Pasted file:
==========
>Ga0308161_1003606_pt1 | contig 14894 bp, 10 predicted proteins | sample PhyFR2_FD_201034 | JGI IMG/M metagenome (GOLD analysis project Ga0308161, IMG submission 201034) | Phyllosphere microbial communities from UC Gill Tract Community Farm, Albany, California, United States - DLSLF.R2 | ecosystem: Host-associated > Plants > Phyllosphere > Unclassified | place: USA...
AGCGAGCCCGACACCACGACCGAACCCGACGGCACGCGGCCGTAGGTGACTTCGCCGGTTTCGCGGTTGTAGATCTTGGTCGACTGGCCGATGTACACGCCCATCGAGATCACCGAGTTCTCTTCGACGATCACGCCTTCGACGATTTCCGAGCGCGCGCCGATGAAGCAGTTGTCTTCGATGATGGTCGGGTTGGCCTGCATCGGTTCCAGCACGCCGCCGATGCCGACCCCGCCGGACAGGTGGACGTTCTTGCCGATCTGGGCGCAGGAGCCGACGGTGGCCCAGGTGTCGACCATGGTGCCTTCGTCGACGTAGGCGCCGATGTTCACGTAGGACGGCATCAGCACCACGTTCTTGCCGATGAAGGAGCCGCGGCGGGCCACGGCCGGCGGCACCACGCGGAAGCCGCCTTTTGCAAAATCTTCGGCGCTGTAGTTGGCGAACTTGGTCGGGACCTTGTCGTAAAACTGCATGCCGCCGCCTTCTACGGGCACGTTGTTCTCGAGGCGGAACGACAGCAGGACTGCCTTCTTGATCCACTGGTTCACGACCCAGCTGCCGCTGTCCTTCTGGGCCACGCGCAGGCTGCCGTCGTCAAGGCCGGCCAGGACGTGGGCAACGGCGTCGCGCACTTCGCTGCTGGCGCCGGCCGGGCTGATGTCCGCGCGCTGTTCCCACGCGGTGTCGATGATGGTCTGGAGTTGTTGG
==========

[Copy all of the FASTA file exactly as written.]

>Ga0308161_1003606_pt1 | contig 14894 bp, 10 predicted proteins | sample PhyFR2_FD_201034 | JGI IMG/M metagenome (GOLD analysis project Ga0308161, IMG submission 201034) | Phyllosphere microbial communities from UC Gill Tract Community Farm, Albany, California, United States - DLSLF.R2 | ecosystem: Host-associated > Plants > Phyllosphere > Unclassified | place: USA...
AGCGAGCCCGACACCACGACCGAACCCGACGGCACGCGGCCGTAGGTGACTTCGCCGGTTTCGCGGTTGTAGATCTTGGTCGACTGGCCGATGTACACGCCCATCGAGATCACCGAGTTCTCTTCGACGATCACGCCTTCGACGATTTCCGAGCGCGCGCCGATGAAGCAGTTGTCTTCGATGATGGTCGGGTTGGCCTGCATCGGTTCCAGCACGCCGCCGATGCCGACCCCGCCGGACAGGTGGACGTTCTTGCCGATCTGGGCGCAGGAGCCGACGGTGGCCCAGGTGTCGACCATGGTGCCTTCGTCGACGTAGGCGCCGATGTTCACGTAGGACGGCATCAGCACCACGTTCTTGCCGATGAAGGAGCCGCGGCGGGCCACGGCCGGCGGCACCACGCGGAAGCCGCCTTTTGCAAAATCTTCGGCGCTGTAGTTGGCGAACTTGGTCGGGACCTTGTCGTAAAACTGCATGCCGCCGCCTTCTACGGGCACGTTGTTCTCGAGGCGGAACGACAGCAGGACTGCCTTCTTGATCCACTGGTTCACGACCCAGCTGCCGCTGTCCTTCTGGGCCACGCGCAGGCTGCCGTCGTCAAGGCCGGCCAGGACGTGGGCAACGGCGTCGCGCACTTCGCTGCTGGCGCCGGCCGGGCTGATGTCCGCGCGCTGTTCCCACGCGGTGTCGATGATGGTCTGGAGTTGTTGG